I recently had a discussion with a project management acquaintance who pointed to the fact that my approach was basically “tools-and technique stuff.” He was more interested, he said, in organizational- and behavioral-based approaches.
This was slightly disturbing to me because, despite the fact that much of my work over the years has been in the tools-and-techniques-based stuff, I nevertheless feel that the behavioral and organizational aspects are more important than the tools! So do I feel that my focus on techniques and metrics is somehow misguided, or at least of lesser importance? No, because it’s my strong feeling that it is largely the inadequacies of the metrics and techniques of traditional PM that lead to poor organizational processes and behaviors.
In fact, my new book Managing Projects as Investments: Earned Value to Business Value is precisely about this subject. It focuses on how these problem metrics (and omissions) can have really negative impacts on organizational processes and the behaviors of project teams, project managers, and even on departmental managers and executives. For example:
The failure to define “project” and “program” as investments (and all of them are!) has both the behavioral and organizational process effect that they are not being planned, measured and tracked as all other investments are, on the basis of ROI. And, as investments, no metric is more important!
The failure to monetize the value/cost of time on a project in terms of its impact on the ROI leaves time as an externality, and the well-known behavioral impact of items left as externalities is that their value/cost is treated as zero. This makes it almost impossible to justify additional resources, because their cost is always very much monetized!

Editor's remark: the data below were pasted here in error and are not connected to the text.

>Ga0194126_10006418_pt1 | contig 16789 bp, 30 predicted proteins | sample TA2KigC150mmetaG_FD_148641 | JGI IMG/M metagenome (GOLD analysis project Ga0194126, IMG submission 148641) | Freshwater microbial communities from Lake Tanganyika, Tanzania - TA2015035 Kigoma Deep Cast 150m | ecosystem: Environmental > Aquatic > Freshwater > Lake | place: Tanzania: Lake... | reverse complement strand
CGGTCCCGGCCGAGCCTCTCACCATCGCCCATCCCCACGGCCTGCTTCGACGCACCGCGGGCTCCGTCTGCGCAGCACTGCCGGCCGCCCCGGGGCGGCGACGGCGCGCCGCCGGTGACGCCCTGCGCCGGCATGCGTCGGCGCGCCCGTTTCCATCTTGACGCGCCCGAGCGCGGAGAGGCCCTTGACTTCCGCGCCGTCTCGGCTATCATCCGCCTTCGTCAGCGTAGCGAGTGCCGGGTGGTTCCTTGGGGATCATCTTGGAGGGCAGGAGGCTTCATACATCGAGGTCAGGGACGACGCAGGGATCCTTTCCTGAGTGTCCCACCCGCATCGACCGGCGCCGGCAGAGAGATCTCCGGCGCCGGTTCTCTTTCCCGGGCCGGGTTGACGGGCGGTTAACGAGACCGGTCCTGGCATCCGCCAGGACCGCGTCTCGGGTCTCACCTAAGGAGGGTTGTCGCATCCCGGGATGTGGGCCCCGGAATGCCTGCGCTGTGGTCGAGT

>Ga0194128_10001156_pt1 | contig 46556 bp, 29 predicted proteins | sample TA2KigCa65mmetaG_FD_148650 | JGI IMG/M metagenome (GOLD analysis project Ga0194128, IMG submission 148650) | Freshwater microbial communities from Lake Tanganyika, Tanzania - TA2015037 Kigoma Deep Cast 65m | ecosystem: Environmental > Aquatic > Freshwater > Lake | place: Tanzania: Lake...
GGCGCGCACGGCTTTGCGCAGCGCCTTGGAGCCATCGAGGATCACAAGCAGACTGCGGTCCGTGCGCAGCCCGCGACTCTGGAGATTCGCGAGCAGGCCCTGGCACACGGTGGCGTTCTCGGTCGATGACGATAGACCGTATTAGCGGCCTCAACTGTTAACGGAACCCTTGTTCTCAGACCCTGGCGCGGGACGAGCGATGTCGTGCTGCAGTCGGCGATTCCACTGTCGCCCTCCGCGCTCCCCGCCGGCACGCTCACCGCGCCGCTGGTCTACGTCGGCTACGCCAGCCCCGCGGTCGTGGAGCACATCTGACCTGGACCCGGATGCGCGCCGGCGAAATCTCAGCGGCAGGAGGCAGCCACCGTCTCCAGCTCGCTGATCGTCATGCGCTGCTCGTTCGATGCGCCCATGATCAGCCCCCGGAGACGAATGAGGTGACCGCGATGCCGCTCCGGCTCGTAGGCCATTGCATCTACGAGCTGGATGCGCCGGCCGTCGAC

The use of “deadlines” causes myriad bad behaviors: from padding, to clandestinely cutting scope and quality, to Parkinson’s Law, and to the well-known principal/agent problem and moral hazard on contractual projects.
The use of earned value schedule tracking (as opposed to cost tracking, which is a good technique) leads to work being performed out-of-sequence specifically to game the tracking system.
All these issues, and others like using utilization rate as the functional managers’ metric, or the impact of multitasking on project schedules, are well worth examining from the process and behavioral side.
My new book explores them all, and I plan to discuss them further in upcoming articles for this blog. It is my contention that many of these issues are invisibly (because ROI is not being tracked!) eroding the value of project and program investments. The fact that what is emphasized and measured is what people pay attention to is a real problem if the wrong things are being measured and tracked. Marshall McLuhan was right – the medium is the message. And many of the problems in the practice of project management are behavioral issues generated by the medium of the metrics and techniques that are being emphasized.
Fraternally in project management,
Steve the Bajan